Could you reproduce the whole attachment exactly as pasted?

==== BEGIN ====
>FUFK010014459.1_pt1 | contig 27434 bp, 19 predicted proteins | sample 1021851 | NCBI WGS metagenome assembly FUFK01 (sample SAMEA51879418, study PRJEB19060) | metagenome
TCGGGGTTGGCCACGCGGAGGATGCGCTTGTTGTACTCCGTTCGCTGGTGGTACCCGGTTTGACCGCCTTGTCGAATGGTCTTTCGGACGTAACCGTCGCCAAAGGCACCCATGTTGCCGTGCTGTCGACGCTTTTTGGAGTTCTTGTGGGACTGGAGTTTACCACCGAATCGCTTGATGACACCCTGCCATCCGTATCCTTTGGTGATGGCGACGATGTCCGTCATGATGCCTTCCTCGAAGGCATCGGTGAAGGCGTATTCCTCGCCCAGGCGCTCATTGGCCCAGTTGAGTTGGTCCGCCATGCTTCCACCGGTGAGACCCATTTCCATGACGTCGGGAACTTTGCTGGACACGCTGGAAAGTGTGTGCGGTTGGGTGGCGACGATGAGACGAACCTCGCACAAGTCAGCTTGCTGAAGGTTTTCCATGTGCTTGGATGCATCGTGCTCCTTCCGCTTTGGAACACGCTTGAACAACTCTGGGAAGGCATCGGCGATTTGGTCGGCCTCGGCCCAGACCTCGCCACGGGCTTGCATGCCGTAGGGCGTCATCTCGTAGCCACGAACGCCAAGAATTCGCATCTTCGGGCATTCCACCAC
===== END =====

>FUFK010014459.1_pt1 | contig 27434 bp, 19 predicted proteins | sample 1021851 | NCBI WGS metagenome assembly FUFK01 (sample SAMEA51879418, study PRJEB19060) | metagenome
TCGGGGTTGGCCACGCGGAGGATGCGCTTGTTGTACTCCGTTCGCTGGTGGTACCCGGTTTGACCGCCTTGTCGAATGGTCTTTCGGACGTAACCGTCGCCAAAGGCACCCATGTTGCCGTGCTGTCGACGCTTTTTGGAGTTCTTGTGGGACTGGAGTTTACCACCGAATCGCTTGATGACACCCTGCCATCCGTATCCTTTGGTGATGGCGACGATGTCCGTCATGATGCCTTCCTCGAAGGCATCGGTGAAGGCGTATTCCTCGCCCAGGCGCTCATTGGCCCAGTTGAGTTGGTCCGCCATGCTTCCACCGGTGAGACCCATTTCCATGACGTCGGGAACTTTGCTGGACACGCTGGAAAGTGTGTGCGGTTGGGTGGCGACGATGAGACGAACCTCGCACAAGTCAGCTTGCTGAAGGTTTTCCATGTGCTTGGATGCATCGTGCTCCTTCCGCTTTGGAACACGCTTGAACAACTCTGGGAAGGCATCGGCGATTTGGTCGGCCTCGGCCCAGACCTCGCCACGGGCTTGCATGCCGTAGGGCGTCATCTCGTAGCCACGAACGCCAAGAATTCGCATCTTCGGGCATTCCACCAC